Creating a central location for pro bono attorneys to receive training and resources has been on Dana Luetzelschwab’s brain for a long time.
If an attorney isn’t familiar with an area of law in a pro bono case they’ve taken on, there are multiple places where they can find training — but not in one consolidated platform, Luetzelschwab said.
“Everybody has it in decentralized locations,” said Luetzelschwab, co-chair of the Indiana State Bar Association Pro Bono Committee and managing attorney at Pro Bono Indiana. “I’ve been trying to find all of them and put them onto my website, and it got to be a bit much.”
That’s when she pitched the idea to the state bar association in May 2022: create the Pro Bono Academy and Resource Center. The platform she envisioned would serve as a “one-stop shop” for Indiana attorneys, paralegals and staff who provide, or want to provide, civil legal aid.
The academy would offer free training videos, both short- and long-form, submitted by all the state’s legal aid organizations that already offer education on their respective platforms.
The offerings, she proposed, would include a selection of on-demand continuing legal education programs covering topics of interest to pro bono and civil legal aid attorneys, pro bono best practice tips, information on how to find pro bono opportunities and more.
“The idea is to make it easier for people to have everything in front of them to see what they can do and choose what they’re willing to do right there,” Luetzelschwab said. “So they can form a goal for later, but work on something that they’re OK with now.”
The program got the green light and is preparing to launch on Oct. 14. Keeping it simple, the Pro Bono Academy will serve initially as an online educational hub with links to the trainings and resources, ISBA Executive Director Joe Skeel said.
“For example, if the Neighborhood Christian Legal Clinic does a program, we will have the ability to record that and then upload it to the academy,” Skeel said.
Scott Wylie, executive director of Pro Bono Indiana, said one of the wonderful things the legal profession is currently experiencing is a renaissance of engagement among state bar associations in assisting in the delivery of pro bono services.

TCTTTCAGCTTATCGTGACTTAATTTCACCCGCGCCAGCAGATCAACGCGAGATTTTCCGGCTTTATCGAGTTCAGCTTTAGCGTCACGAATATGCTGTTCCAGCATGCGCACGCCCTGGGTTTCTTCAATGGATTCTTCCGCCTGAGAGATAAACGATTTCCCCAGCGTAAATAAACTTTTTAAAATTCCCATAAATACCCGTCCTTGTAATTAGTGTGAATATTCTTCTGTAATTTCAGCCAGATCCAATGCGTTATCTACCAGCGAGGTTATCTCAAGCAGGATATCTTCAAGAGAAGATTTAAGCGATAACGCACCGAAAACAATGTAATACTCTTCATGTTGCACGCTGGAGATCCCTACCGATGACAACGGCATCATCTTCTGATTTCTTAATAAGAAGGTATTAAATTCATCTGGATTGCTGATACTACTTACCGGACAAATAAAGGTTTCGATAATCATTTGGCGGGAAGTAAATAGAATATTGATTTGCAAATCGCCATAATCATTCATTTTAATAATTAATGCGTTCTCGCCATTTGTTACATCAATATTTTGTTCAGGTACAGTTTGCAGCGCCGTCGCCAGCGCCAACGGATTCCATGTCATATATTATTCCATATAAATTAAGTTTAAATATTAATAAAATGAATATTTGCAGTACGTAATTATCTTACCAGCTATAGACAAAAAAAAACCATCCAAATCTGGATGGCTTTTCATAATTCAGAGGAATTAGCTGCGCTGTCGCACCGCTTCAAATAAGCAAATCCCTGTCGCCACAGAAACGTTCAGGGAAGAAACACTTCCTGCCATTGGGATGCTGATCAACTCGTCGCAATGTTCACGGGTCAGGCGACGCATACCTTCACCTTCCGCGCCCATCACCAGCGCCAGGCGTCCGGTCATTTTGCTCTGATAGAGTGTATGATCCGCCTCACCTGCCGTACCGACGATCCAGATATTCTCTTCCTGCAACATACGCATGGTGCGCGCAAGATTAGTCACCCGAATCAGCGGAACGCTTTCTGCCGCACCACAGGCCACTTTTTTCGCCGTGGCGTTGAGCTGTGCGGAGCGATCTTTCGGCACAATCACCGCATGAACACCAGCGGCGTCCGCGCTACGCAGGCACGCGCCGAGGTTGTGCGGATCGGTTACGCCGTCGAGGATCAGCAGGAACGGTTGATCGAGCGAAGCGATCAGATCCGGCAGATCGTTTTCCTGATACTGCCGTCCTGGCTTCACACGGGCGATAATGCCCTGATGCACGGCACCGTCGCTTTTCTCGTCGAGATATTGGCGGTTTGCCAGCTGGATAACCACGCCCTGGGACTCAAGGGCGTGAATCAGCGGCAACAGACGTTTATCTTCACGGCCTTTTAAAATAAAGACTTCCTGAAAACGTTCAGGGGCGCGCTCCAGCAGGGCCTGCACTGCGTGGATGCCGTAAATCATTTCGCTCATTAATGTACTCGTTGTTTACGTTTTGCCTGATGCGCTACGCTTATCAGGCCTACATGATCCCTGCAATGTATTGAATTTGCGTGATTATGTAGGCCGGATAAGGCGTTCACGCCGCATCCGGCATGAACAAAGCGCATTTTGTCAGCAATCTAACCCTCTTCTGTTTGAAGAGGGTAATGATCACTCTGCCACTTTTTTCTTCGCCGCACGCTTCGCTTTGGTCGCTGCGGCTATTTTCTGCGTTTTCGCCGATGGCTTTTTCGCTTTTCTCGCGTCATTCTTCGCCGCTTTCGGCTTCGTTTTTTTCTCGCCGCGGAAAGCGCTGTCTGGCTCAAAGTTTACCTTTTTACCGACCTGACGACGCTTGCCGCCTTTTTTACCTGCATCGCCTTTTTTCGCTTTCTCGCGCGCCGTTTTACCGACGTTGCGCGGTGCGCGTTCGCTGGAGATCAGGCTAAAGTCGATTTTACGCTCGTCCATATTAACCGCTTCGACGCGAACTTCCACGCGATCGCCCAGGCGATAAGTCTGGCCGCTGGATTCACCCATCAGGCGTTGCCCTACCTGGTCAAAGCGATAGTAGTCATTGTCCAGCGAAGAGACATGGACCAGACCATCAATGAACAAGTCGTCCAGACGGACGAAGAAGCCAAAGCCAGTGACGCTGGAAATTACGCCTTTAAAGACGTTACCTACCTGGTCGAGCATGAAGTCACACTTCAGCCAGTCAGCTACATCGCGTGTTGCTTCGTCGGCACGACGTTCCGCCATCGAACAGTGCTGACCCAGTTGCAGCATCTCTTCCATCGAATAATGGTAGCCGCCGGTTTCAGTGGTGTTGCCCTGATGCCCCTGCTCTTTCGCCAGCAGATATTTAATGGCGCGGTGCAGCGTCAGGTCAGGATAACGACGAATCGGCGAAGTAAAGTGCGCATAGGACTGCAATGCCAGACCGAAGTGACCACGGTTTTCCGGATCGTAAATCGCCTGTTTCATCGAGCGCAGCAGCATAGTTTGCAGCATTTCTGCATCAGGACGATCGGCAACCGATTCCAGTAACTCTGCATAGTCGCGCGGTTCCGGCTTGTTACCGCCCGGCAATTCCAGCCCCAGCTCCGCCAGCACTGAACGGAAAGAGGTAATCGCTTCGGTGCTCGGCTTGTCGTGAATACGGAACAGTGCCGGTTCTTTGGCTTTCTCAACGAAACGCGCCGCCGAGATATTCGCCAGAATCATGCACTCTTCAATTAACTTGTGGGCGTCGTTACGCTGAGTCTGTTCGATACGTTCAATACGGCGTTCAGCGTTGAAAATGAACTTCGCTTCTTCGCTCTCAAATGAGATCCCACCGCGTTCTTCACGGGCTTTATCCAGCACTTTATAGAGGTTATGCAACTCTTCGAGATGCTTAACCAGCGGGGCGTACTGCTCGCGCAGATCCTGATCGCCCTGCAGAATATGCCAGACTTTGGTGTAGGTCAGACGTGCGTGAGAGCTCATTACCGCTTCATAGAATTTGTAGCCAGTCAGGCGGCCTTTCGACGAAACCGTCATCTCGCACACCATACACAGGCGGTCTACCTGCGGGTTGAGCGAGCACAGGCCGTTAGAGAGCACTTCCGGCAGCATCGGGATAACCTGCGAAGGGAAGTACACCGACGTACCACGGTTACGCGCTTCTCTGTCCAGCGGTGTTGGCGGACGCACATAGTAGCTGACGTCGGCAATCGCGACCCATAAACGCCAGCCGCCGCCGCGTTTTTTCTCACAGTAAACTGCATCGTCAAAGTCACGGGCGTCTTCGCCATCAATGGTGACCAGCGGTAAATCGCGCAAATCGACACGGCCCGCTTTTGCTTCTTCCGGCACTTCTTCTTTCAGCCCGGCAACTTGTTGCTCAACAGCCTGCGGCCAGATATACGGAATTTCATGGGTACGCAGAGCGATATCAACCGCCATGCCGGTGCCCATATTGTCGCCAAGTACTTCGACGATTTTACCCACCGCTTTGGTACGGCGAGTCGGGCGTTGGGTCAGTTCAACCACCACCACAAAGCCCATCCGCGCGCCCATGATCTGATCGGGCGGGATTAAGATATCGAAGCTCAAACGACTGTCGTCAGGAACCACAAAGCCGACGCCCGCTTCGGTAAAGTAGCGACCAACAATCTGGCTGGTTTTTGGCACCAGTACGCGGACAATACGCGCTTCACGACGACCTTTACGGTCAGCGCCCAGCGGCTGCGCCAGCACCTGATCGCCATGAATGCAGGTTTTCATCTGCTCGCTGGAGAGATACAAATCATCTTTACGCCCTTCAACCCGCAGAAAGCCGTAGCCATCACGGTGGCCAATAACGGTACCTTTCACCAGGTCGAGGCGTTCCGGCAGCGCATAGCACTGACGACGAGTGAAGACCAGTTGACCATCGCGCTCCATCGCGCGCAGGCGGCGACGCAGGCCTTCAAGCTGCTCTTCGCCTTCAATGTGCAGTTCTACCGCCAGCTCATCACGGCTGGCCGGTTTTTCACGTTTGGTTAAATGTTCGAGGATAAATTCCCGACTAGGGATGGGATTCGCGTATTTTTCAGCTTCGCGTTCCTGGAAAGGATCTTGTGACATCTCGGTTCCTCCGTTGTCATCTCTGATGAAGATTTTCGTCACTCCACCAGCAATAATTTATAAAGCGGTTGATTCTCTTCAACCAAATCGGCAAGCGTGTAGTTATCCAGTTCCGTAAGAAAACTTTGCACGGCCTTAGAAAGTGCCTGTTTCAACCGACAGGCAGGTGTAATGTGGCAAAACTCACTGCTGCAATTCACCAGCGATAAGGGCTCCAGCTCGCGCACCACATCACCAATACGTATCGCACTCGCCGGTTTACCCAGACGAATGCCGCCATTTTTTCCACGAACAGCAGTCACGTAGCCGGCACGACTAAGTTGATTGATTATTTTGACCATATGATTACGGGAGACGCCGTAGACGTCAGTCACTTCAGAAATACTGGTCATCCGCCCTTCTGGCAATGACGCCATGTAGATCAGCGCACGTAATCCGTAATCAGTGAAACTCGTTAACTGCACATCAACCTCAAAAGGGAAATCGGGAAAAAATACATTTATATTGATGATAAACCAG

Wylie said the ISBA’s commitment to helping get the Pro Bono Academy up and running will, in turn, allow attorneys to effectively volunteer in areas where low-income Hoosiers need the most help.
“It’s really designed to get people the kinds of trainings necessary to allow them to engage more broadly, in a variety of practice areas,” Wylie said.
Getting trained in unfamiliar areas of law is critical to pro bono work, he said. For example, a banking or intellectual property attorney may feel less comfortable helping a domestic violence victim.
“You don’t want the volunteer to ever feel scared or underresourced or not mentored,” Wylie said. “And this is just one of the many ways that the state bar and the pro bono community are working to try to make it easier and better for volunteers.”
Creating, finding opportunities
Checking the pulse of Indiana’s pro bono services, the Indiana Bar Foundation and Indiana Coalition for Court Access hosted a two-day pro bono retreat in August focused on building relationships and connections as a statewide pro bono community.
More than 50 pro bono leaders ranging from private practitioners to judges to nonprofit organizations attended, focusing on how to expand the ability of Indiana’s pro bono system to provide services throughout the state, improve collaboration and expand pro bono services for housing stability issues.